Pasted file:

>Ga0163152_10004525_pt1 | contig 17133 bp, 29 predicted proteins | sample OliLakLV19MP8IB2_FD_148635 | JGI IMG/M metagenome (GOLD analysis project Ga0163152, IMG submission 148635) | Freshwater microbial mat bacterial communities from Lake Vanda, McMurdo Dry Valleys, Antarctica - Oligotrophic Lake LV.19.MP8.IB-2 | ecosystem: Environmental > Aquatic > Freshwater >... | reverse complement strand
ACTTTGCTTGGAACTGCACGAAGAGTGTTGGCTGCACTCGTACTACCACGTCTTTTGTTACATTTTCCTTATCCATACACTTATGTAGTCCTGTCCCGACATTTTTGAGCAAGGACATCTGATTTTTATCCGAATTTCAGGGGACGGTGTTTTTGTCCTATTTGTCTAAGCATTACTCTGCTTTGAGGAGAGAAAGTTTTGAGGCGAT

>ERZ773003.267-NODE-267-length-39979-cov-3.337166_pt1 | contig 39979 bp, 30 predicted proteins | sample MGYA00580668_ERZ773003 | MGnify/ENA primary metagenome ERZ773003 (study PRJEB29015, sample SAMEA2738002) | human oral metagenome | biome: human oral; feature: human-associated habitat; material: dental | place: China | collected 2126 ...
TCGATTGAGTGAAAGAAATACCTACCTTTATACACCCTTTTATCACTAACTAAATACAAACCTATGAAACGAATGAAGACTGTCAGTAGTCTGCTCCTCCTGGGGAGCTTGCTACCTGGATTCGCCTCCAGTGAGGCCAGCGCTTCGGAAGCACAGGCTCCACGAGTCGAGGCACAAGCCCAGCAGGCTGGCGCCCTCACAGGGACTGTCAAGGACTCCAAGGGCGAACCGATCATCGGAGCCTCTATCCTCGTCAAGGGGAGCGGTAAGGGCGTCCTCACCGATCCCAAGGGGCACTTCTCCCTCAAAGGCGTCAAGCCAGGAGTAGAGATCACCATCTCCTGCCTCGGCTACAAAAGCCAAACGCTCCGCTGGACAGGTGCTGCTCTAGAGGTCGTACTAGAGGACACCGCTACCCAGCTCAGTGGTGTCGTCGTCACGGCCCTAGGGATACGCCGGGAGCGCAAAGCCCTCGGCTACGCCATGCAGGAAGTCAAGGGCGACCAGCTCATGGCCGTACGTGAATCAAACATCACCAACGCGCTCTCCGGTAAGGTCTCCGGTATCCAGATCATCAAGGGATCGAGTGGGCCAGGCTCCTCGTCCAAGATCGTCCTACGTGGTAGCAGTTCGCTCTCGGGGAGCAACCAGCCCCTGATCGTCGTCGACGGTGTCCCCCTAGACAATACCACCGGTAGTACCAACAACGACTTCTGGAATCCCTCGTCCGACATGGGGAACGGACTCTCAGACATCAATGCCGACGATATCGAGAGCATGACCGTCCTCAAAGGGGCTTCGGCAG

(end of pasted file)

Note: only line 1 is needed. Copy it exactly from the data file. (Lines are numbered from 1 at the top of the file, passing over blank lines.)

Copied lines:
>Ga0163152_10004525_pt1 | contig 17133 bp, 29 predicted proteins | sample OliLakLV19MP8IB2_FD_148635 | JGI IMG/M metagenome (GOLD analysis project Ga0163152, IMG submission 148635) | Freshwater microbial mat bacterial communities from Lake Vanda, McMurdo Dry Valleys, Antarctica - Oligotrophic Lake LV.19.MP8.IB-2 | ecosystem: Environmental > Aquatic > Freshwater >... | reverse complement strand